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Simon Kalechstein, a senior partner with IBM Consultingsupplied

Canada’s financial institutions are known for being conservative. And you can’t blame them, says Simon Kalechstein, a senior partner with IBM Consulting.

The banks are responsible for an enormous share of Canada’s personal and business wealth. Modernizing is expensive, complicated and risky. Why modernize?

In short, banking customers have growing expectations and expect Amazon-like experiences like product choice and quick delivery. Non-traditional competitors (i.e. fintech, big tech) have been taking share in financial services by providing these best in class experiences.

Industry mandates such as real-time payments demand automation and straight-through processing at a scale that legacy systems cannot match. And due to the war for talent, specialized skills in legacy systems are even more difficult to maintain.

Technology and operations need to modernize to address these forces, and the risks of not innovating are rapidly outnumbering the risks of embracing change, says Mr. Kalechstein.

His role is to work with financial organizations on adopting new technologies, processes and ways of working. That means not only being a technology vendor, but a strategic partner as well, he says, helping financial institutions of all sizes develop roadmaps to deliver this change.

Here, Mr. Kalechstein breaks down why all three are vital to modernizing Canada’s financial institutions.

Why change starts with ways of working

“We see a lot of examples of institutions focused on individual products which are tightly coupled to lines of business and systems; individual teams focused on the traditional ways of organizing,” Mr. Kalechstein says. “You know, ‘I support this product, I manage this system.’”

Mr. Kalechstein advocates that agility can be gained by aligning around end-to-end experiences and preferably, unique to each client’s needs.

This is part of the idea behind the IBM Garage, a method of co-creation where clients and IBM experts work together to collaborate on solutions with speed. The Garage Method uses a ‘minimum viable product’ approach, deploying solutions incrementally – a bit at a time – enabling innovation in an environment that allows for experimentation. “We have used the Garage Method with our clients to quickly deliver business value, and in parallel, help them build new skills. This is starting to have a lasting effect on ways of working,” Mr. Kalechstein says.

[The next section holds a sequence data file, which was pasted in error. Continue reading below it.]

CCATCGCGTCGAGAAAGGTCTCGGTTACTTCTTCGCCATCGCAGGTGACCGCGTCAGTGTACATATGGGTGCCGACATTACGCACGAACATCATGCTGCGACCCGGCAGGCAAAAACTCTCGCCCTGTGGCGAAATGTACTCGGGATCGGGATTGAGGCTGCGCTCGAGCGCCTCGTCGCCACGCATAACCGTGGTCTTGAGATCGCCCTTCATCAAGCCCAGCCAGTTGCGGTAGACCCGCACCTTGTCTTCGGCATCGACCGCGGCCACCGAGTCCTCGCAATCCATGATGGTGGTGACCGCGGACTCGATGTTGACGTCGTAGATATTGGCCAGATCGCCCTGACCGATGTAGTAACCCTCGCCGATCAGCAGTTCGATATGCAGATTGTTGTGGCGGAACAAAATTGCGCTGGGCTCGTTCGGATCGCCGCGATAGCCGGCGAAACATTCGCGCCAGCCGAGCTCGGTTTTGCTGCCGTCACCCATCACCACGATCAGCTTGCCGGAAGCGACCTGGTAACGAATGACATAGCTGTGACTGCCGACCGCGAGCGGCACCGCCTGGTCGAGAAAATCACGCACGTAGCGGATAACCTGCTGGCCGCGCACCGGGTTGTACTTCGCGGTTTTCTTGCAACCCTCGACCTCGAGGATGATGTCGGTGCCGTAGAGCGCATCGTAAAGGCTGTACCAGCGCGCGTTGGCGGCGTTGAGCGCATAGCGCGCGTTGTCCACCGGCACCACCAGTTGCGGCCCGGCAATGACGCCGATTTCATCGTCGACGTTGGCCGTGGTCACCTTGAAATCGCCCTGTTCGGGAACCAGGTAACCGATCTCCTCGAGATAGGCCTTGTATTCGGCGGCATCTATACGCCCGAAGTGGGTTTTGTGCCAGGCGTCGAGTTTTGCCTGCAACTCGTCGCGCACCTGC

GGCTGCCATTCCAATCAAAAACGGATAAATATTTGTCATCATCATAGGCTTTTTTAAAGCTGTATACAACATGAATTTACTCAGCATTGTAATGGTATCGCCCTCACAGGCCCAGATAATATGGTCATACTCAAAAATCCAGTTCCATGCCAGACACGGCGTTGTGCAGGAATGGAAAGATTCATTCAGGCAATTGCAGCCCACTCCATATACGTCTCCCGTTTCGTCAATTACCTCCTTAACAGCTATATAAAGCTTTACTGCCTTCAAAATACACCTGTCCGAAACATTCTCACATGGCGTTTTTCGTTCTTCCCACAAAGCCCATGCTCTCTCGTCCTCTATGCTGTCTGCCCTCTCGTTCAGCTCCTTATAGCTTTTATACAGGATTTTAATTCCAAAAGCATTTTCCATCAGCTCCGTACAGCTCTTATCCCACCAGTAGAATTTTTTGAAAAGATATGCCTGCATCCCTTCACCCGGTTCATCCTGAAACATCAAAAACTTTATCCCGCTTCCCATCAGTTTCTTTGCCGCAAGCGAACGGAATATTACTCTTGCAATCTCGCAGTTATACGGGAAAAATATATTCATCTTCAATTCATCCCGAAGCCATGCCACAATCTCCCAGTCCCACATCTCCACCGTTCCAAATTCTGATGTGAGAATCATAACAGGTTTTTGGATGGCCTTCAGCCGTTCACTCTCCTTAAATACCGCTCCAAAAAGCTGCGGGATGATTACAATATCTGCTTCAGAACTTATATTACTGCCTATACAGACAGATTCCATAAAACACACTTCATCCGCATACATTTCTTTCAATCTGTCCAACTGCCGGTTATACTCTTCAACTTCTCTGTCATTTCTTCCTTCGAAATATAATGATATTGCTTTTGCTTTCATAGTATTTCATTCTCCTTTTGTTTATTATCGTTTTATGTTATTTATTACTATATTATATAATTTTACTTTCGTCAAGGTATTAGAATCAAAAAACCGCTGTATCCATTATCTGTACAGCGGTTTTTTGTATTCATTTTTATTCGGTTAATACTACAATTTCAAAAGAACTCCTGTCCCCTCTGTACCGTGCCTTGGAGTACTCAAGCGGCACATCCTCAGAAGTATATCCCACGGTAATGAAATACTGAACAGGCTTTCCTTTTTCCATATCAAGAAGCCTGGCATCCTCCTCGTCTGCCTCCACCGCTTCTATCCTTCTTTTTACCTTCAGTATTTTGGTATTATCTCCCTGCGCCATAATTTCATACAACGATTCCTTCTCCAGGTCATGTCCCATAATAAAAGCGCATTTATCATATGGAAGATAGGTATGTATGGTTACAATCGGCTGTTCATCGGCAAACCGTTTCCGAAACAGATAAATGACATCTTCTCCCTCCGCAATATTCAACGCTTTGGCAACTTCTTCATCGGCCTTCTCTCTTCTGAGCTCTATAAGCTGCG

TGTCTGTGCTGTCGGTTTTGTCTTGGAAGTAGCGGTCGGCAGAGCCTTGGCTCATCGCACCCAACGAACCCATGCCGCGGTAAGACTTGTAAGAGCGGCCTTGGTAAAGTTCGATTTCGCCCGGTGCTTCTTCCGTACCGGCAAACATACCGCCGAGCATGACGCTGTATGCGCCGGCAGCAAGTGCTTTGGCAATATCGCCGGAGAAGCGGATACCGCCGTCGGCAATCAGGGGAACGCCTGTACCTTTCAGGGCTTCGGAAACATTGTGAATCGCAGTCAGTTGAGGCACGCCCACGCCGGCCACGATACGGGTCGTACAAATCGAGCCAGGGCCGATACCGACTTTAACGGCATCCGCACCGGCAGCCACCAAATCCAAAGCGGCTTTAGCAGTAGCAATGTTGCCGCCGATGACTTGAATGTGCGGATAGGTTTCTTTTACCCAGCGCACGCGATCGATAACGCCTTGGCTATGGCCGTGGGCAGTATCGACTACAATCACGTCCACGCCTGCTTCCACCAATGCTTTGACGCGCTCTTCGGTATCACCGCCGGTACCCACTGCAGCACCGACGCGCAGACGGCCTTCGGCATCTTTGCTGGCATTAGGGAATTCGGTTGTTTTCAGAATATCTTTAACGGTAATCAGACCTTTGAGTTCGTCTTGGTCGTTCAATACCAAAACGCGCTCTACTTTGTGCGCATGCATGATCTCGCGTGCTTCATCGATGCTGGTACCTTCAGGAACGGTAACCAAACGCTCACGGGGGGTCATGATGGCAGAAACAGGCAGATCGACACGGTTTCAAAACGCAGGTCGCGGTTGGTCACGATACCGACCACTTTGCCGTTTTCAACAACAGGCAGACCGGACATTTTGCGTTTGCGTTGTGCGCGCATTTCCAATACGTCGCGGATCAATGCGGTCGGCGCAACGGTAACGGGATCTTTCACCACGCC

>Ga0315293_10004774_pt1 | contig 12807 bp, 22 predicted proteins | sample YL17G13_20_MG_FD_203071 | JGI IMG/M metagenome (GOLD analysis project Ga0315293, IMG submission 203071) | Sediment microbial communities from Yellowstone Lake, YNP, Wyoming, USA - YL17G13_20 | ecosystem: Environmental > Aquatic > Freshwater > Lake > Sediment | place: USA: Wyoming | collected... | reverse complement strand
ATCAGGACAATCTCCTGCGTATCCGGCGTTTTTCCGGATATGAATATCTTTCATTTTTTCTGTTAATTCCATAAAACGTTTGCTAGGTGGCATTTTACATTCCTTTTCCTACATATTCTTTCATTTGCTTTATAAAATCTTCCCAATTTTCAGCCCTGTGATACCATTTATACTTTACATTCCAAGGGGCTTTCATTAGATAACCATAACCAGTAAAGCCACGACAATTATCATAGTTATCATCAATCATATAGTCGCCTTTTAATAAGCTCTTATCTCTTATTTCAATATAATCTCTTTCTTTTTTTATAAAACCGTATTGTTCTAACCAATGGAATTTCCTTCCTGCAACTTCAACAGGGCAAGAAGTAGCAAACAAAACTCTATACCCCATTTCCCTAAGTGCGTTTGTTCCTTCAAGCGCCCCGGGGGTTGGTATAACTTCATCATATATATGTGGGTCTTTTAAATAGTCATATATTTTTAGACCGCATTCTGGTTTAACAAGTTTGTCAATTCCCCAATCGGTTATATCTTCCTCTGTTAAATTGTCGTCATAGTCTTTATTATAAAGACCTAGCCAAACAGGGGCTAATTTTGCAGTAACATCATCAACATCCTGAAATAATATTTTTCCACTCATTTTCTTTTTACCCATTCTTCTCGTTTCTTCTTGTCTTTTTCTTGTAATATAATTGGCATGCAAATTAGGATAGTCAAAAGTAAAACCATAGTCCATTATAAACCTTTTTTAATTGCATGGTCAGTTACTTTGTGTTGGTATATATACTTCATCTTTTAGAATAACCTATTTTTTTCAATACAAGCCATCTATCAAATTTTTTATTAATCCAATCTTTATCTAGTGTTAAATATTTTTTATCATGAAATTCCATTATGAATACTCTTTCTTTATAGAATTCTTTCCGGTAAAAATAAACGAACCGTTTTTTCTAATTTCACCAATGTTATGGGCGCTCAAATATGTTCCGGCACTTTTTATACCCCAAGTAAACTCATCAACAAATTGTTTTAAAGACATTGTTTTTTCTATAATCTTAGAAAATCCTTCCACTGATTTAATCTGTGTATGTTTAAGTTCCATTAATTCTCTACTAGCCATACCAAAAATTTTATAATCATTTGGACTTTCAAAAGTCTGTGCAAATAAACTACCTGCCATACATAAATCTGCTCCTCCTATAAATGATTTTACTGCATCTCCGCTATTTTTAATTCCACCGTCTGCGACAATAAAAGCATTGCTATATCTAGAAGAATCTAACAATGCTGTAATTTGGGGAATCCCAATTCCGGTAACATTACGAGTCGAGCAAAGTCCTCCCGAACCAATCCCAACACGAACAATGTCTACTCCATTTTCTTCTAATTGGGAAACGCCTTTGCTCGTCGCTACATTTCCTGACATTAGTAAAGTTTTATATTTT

The strategic use of technology

“Although there are efficiencies to be gained from replacing systems that have been in place for 20, 30, 40 years, there is also tremendous power in modernizing legacy environments with new cloud capabilities. This reduces cost and complexity, while enabling innovation to better support the business,” Mr. Kalechstein says.

IBM advocates a hybrid-cloud and AI-first strategy, which brings together cloud and traditional on-premise environments through intelligent workflows. “In this context, working in a cloud environment such as the IBM Cloud for Financial Services and IBM Watson AI to build new differentiated client and employee experiences can take advantage of the speed and agility of cloud,” Mr. Kalechstein says, “while at the same time, leveraging the capability of established systems. IBM helps accelerate journeys to the cloud, with hybrid, multicloud solutions to help our clients modernize and digitally transform their technology environments. Our clients look to us as a partner, to help accelerate the digitization journey, work with their cloud providers of choice, and reduce the cost and complexity of the end-to-end technology modernization journey.”

Platform experience key for successful integration

“I haven’t yet seen platforms achieve their fullest benefits,” Mr. Kalechstein says. “There is significant untapped potential in being able to serve each client as segment of one, designing around client needs rather than taking a product-centric approach,” Mr. Kalechstein says.

For example, he says, building a platform that can guide a customer through the home buying experience, rather than simply selling a mortgage. And by doing so, deliver experiences that clients have come to expect with product and services choices that meet their needs.

 

Ultimately, Mr. Kalechstein points out, success is achieved by modernizing three areas: ways of working, technology, and platform experiences. “As banks become more agile and open in their modernization journeys, their ability to build new products and services and deepen their client relationships is ever-increasing. It is super rewarding, demanding and exciting work.”


Advertising feature produced by Globe Content Studio with IBM. The Globe’s editorial department was not involved.